Authors: Holley Trent
She went to Ireland looking for a muse, but found a mathematician instead.
Photojournalist Erica Desoto has spent five weeks in Western Europe hoping for inspiration, with just one decent photo to show for her effort. And that shot was accidental. As her sabbatical comes to a close, she’s ready to give up on her portfolio altogether.
Serial dater Curt Ryan isn’t looking for love...or even a distraction. With a PhD to finish and his family under intense scrutiny by the Irish press, he already has too much on his plate. But when his godchildren barrel into a pretty American who just happens to live a few hours from where he studies in North Carolina, a new distraction is exactly what he gets.
Back in the States, Erica and Curt initiate an incendiary no-strings-attached affair that inevitably has both questioning what they want…and what they’re willing to do to get it. Mathematician Curt risks emotion clouding his logic. For Erica, keeping her muse close may mean embracing the exact things she ran from as a young woman. Is exposing their hearts a calculated risk both are willing to take?
CONTENT WARNING: Contains Cubana snark, adult language, and explicit sex including back door loving.
“Aw, poor baby.” She pressed against him once more and this time pushed her hand down his waistband, inside his boxer shorts.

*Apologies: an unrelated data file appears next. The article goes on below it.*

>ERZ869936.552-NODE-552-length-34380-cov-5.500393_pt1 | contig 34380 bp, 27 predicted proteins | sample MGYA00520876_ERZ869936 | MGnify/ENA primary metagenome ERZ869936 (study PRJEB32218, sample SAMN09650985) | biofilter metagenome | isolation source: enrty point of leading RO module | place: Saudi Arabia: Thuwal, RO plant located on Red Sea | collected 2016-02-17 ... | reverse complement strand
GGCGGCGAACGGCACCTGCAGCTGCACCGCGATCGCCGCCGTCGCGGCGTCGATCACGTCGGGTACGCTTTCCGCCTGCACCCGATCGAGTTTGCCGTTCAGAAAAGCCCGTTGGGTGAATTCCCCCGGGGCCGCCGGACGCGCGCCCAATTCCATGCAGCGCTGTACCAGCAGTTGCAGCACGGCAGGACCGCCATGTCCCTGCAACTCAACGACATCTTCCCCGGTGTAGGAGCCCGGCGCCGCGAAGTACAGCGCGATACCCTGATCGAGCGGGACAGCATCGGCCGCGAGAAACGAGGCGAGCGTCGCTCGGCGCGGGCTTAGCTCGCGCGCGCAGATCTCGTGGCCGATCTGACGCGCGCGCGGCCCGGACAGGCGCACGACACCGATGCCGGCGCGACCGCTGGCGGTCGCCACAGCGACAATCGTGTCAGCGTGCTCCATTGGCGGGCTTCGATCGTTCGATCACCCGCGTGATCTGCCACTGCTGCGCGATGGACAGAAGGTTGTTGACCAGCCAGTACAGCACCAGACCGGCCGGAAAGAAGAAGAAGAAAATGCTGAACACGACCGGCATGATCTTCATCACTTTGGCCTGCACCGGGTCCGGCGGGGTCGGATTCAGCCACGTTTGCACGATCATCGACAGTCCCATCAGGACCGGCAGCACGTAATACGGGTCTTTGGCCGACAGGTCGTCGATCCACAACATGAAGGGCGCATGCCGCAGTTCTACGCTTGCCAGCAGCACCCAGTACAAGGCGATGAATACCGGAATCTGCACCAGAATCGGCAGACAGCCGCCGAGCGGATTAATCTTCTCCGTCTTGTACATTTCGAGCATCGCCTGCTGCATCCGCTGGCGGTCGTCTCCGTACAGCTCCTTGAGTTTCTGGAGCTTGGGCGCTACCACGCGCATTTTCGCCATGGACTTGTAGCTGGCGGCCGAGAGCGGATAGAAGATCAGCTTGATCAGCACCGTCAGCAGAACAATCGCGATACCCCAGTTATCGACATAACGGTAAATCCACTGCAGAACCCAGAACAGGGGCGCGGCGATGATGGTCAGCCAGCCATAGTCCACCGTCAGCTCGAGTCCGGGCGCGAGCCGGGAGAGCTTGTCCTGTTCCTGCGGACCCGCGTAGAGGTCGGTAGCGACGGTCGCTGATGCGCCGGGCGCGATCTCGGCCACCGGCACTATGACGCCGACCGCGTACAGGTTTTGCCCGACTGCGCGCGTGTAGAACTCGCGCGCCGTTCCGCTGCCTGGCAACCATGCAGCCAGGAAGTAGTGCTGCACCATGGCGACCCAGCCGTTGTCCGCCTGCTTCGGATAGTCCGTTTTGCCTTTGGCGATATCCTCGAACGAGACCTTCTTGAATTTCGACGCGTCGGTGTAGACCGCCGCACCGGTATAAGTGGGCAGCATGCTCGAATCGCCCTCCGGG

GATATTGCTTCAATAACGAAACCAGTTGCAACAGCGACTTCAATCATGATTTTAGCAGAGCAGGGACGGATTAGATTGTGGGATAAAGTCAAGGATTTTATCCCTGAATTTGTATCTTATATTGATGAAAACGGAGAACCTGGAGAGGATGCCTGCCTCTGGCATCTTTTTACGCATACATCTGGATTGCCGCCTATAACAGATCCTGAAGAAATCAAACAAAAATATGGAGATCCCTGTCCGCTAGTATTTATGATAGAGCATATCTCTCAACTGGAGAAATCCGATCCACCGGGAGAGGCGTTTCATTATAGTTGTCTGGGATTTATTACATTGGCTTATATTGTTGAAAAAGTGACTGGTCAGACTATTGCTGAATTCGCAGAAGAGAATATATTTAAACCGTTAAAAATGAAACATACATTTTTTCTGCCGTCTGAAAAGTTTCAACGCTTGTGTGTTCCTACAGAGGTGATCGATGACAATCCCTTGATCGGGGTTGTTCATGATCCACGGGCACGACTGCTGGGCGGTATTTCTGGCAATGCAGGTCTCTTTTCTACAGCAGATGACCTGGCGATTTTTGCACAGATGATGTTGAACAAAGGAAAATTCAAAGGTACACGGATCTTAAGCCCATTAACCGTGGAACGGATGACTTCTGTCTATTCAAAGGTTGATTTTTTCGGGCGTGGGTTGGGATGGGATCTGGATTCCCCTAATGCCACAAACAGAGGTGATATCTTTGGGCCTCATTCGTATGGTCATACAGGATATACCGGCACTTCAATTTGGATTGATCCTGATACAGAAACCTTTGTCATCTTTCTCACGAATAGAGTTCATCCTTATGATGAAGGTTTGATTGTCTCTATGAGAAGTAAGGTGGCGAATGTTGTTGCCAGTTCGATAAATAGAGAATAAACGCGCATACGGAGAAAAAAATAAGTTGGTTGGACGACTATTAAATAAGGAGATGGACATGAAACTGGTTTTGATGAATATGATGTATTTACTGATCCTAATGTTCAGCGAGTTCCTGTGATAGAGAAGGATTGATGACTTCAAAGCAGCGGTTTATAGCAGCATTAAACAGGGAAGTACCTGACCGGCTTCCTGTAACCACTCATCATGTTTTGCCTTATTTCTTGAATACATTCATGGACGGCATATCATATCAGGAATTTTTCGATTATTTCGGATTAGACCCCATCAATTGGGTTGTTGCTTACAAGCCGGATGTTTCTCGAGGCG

He sucked in a breath as her warm skin awakened his and ground his teeth. He very nearly shuddered.
“What do you think?”
“I think you do.”
“What are you gonna do about it?”
“Nothing.” She pulled her hand out and backed away, smirking audaciously as she went.
“Are you frickin’ kidding me?”
She did a slow shake of her head, and never took her gaze from his. “No. I think you’re more fun than a quick, standing shag. Don’t know why I think that, and I might be wrong, but I’d like to find out. You call me when you get back to the US and I’ll finish what I started.”
He scoffed and crossed his arms over his chest. He paced. He laughed.
Are you kidding me?
Any other woman, he would have called a tease and written off, but this one, this woman standing in front of him with a smile that could have made the devil bow down. She was something else.
She might have been his match.
By Holley Trent
Thank you for purchasing this Lyrical Press book.
Sign up for our newsletter to receive new release announcements, special offers, sneak peeks at future Lyrical books, and bonus content.
Many thanks to my fellow NaNoWriMo masochists, especially the ones from Colorado Romance Writers, who shook their pom-poms in Novemeber 2012 when I was writing this book’s first draft. The backstory and subplots in this one nearly did me in.
to author Melissa Blue who beta read that first draft and offered some very valuable feedback that made me pout a little at first, but she was right. Dang it.
And finally, eternal gratitude to Lyrical’s Piper Denna who edited the technically rough
Saint and Scholar